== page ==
Everything You Wanted To Know About Shifting Your Bicycle's Gears,
But Were Afraid To Ask.
This is an introduction to gear shifting, and the basics of how a derailer works. How, why and when to shift gears.
How to adjust your bicycle's derailers for smooth, reliable shifting.
How to tell them apart.
Many shifting problems are not the fault of the derailer, but result from poorly installed, damaged or corroded control cables.
Chain maintenance and lubrication.
Warning: contains un-provable opinions on one of the most controversial subjects in cycling.
How chains and sprockets engage, and how they wear.
If the Chain Falls Off -- or if it jams, and you are in a jam too
How to prevent it and what to do if it happens.
Most new derailer-quipped bicycles of good quality use Shimano "Freehubs" and sprocket cassettes for the rear hub, the heart of the gear shifting system. This article explains why, and links to pages listing all commonly available clusters. If you want to customize your gearing to fit your riding style and terrain, this will show you what your options are.
How many gears do you need? Wide range or narrow range? Shifting patterns. History of derailer gearing systems.
Derailers are not the only option for multi-speed bicycles. Remember 3-speeds? Now you can have a 7, 8, 9 or even 14-speed hub with the same easy, reliable internal gearing.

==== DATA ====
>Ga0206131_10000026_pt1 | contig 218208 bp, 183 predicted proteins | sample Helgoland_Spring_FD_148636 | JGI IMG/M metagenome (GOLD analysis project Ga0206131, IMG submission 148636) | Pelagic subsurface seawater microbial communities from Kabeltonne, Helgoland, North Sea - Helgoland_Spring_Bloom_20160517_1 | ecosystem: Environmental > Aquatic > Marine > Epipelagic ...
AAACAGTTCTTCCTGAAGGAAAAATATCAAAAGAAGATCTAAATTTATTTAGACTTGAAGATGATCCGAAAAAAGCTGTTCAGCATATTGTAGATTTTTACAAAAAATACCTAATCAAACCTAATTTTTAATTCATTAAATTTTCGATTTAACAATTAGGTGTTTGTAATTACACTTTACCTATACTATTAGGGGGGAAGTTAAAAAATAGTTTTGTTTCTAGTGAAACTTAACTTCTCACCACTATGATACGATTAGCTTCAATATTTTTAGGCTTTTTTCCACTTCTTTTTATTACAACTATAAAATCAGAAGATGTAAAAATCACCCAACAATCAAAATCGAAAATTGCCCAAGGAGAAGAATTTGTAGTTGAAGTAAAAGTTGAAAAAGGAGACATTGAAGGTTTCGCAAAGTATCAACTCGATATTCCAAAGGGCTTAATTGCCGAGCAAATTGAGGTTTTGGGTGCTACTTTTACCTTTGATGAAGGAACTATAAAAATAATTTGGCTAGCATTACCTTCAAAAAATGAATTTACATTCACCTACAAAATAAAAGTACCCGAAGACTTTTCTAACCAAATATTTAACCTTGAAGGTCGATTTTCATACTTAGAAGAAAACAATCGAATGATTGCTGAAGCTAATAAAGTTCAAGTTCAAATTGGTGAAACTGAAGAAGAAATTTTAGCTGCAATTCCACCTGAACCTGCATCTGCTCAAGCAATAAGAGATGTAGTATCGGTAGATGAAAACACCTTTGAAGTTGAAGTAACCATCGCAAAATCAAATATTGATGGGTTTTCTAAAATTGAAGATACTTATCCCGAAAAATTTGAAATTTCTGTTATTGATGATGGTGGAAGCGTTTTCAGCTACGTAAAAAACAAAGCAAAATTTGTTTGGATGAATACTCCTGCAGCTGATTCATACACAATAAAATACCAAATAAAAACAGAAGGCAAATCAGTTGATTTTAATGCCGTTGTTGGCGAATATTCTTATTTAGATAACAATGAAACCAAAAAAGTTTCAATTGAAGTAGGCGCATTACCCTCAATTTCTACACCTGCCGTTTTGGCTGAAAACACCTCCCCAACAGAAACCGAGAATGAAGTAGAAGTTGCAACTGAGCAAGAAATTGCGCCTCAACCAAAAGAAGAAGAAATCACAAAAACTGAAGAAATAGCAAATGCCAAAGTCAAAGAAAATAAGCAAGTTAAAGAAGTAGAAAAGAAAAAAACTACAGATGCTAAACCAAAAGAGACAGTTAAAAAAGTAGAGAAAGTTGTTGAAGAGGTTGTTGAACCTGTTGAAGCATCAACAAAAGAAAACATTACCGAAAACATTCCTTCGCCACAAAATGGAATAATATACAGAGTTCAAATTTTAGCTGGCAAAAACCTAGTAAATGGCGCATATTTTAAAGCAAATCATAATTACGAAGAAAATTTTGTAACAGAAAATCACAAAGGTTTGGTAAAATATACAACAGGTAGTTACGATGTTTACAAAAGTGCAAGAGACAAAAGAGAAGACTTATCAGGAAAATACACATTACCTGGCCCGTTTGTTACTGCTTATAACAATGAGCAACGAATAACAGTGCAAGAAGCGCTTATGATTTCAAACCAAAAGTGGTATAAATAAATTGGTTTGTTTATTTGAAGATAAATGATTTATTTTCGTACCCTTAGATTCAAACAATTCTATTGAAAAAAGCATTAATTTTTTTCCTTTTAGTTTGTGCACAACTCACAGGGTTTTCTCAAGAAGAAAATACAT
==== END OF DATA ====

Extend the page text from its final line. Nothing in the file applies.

This page describes how these hubs work and links to many pages with information on maintaining and rebuilding them.
Are you sure you need a bicycle with gears? The purest, simplest kind of bicycle is the fixed-gear bicycle. Riding a fixed gear will make you a stronger, smoother cyclist...and it is a ton of fun!
A new and different way to calculate your bicycle's gears, and to compare the gears of one bicycle with those of another.
If your chainwheels are bent, your front derailer can't work properly. This short article deals with strategies for straightening them out.
Automatic Shifting For the home or shop mechanic.
Does your bike shift by itself when you try to climb hills? This article will tell you why, and help you make it behave itself.
Most rear wheels made before the mid-1980s used freewheels, which thread onto the hub. Some bicycles still are supplied with freewheels, rather than cassettes; replacement freewheels also are available. This article describes the options, and how to remove and replace freewheels. I don't recommend taking freewheels apart, but if you really want to do it, the article will show you how.
These freewheels are no longer made, but they are very common and offer a wide range of options -- in particular, 5-speeds and 6-speeds that work with older frames. Here's how to choose among these freewheels, keep them going and customize them.
About 7-, 8. 9, 10-11-speed systems: Read this if you might need to mix and match parts made for different numbers of sprockets, or if you suffer from sprocket-count envy.
An encyclopedic listing of bicycle lore, technical data and opinions.
Last Updated: by John Allen